I can't bring myself to believe that artificial intelligence will bring an end to creative labor. you can't reduce creative labor to the artifacts it produces, and that the value of those artifacts doesn't inhere purely in their form. sure, I think a lot of the value in art comes from, like, visceral spectacle, but some amount also comes from being able to identify and appreciate the choices made in their production—and people are really good at identifying and distinguishing these choices

which isn't to say that new technology doesn't alter displace creative labor, because it obviously does that (and has for thousands of years). but there's a reason that it takes twenty minutes for the credits of a pixar movie to scroll past, and I think it's at least partially because the availability of automated tools opens up larger possibility spaces for sophisticated and interesting creative choices

i keep thinking of the popularity of speed running (and maybe just video game streaming in general?) as a touchpoint in this conversation. people like to watch other people accomplish virtuosic feats with their tools, even when "perfection" is possible through automation. in speed running, the tool-assisted work actually *feeds back into* the purely non-automated performances. the presence of automation opens up new interesting expressive possibilities, it doesn't close them off.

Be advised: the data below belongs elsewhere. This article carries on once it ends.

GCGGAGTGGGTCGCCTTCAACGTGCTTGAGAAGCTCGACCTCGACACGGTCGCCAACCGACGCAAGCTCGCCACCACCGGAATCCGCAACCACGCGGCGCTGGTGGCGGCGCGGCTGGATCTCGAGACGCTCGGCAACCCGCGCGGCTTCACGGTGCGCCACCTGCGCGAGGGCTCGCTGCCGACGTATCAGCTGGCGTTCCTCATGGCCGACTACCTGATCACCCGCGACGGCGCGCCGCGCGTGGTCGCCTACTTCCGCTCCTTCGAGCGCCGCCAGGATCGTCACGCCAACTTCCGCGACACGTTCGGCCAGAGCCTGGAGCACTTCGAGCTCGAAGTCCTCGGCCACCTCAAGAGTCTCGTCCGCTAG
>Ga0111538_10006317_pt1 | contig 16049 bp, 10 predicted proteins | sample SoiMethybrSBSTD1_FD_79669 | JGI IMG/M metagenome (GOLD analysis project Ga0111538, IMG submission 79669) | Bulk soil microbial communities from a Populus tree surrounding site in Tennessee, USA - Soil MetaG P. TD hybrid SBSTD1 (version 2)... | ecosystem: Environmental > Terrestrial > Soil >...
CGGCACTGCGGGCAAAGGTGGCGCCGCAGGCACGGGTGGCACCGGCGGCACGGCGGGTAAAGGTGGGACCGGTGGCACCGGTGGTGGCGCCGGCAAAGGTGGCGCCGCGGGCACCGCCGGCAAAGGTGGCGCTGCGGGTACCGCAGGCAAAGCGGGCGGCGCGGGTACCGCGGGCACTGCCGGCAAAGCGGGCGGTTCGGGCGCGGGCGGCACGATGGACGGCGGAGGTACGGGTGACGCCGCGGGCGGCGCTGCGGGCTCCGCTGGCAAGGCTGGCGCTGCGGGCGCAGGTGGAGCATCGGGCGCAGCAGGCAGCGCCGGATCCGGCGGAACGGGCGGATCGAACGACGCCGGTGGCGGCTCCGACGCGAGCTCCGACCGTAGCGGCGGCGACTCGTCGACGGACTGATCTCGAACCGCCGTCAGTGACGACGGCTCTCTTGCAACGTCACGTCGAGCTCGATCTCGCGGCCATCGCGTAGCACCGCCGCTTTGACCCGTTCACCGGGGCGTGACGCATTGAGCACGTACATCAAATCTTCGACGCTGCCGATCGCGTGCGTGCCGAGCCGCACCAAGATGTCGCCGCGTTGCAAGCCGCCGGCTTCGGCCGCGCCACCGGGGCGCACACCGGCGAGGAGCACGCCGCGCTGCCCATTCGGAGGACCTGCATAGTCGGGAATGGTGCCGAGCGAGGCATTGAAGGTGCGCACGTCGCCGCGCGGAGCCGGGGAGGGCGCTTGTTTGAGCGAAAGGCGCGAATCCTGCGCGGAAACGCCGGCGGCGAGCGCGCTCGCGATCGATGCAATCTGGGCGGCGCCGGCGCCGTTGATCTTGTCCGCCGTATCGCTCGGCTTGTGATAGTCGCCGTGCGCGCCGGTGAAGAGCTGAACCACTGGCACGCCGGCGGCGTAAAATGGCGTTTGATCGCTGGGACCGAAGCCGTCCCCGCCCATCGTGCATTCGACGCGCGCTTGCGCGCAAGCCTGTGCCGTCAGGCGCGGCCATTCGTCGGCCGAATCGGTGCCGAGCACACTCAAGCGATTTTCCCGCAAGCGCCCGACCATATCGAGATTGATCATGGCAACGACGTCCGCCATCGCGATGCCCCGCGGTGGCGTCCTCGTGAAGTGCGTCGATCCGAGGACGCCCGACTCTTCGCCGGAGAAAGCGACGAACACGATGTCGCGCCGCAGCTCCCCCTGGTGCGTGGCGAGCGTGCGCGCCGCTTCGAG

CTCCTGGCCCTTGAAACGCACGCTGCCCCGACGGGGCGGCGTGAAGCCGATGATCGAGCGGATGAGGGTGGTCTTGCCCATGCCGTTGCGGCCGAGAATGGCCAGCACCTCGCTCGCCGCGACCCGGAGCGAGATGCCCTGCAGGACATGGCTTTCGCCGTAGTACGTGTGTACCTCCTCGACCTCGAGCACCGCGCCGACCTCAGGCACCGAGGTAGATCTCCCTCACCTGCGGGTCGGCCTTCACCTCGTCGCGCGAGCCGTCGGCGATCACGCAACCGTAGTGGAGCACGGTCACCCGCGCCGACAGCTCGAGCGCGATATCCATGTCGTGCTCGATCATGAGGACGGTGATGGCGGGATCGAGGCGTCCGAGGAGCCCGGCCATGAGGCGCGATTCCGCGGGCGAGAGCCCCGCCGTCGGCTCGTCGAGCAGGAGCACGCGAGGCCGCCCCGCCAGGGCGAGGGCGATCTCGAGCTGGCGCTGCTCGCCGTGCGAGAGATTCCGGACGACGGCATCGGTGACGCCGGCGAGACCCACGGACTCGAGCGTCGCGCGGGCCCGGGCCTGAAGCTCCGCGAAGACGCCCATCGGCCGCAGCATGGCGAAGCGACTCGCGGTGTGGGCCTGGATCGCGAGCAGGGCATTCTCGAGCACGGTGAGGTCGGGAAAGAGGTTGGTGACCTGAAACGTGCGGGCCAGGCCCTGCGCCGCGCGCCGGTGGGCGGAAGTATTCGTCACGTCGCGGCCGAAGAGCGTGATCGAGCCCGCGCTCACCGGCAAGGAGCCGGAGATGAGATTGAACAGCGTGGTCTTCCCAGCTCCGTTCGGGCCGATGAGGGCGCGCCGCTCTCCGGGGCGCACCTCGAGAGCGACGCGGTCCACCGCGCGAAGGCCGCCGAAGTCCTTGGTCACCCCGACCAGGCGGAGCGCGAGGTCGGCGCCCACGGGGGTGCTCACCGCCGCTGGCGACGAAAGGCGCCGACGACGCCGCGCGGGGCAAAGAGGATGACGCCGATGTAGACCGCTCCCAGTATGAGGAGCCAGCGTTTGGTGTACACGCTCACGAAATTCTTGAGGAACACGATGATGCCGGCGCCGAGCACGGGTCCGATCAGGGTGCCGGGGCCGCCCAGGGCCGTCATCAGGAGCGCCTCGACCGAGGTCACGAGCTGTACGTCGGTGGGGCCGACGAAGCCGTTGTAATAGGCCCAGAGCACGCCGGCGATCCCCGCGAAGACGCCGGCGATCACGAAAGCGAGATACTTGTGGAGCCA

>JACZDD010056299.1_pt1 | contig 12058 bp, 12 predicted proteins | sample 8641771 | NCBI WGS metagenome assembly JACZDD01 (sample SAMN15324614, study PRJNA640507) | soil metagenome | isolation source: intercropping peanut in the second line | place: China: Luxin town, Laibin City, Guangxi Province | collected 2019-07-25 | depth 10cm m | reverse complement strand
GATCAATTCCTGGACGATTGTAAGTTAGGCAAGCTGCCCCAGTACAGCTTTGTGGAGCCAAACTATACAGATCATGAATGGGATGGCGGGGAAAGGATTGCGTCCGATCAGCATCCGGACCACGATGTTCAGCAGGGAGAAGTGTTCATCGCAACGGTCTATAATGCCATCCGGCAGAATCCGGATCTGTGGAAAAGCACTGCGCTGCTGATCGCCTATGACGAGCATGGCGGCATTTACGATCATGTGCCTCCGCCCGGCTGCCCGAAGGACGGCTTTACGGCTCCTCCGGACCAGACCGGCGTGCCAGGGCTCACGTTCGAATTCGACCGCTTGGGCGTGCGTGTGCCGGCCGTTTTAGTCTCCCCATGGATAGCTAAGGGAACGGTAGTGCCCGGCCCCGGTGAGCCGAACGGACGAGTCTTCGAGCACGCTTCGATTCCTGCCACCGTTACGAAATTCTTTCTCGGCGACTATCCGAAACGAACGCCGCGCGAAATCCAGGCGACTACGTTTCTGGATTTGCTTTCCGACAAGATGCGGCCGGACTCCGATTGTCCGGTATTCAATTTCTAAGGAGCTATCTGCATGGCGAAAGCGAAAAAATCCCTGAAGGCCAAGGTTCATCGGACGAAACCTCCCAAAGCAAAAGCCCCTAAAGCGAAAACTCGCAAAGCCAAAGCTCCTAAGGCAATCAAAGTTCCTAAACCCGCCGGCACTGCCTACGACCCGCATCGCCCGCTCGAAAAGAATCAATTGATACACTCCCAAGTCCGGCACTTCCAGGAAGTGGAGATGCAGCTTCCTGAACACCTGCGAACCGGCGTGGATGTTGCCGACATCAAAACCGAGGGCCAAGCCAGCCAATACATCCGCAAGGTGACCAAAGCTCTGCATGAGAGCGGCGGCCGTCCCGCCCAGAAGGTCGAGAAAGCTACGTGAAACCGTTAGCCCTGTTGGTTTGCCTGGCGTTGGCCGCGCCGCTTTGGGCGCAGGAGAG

(the metaphor here being that, say, a movie can partially be understood as the result of a "speed run" of [e.g.] Final Cut Pro, or an illustration as a "speed run" of Illustrator/Photoshop, etc, where "speed run" here is defined as an artifact created from a constrained performance with a certain tool or set of tools. the question of "wow how did they DO that?" is, i'm proposing here, an inseparable part of the value of media)

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@aparrish in speedrun you know the path, while in creative process you know the tools but not the path ...
I would compare speedrun to accoustic analog instruments performances f.ex. where you interpret a given track adding some bias
in that sense, "Beat Saber" is not far from a "Coucours Reine Elisabeth"

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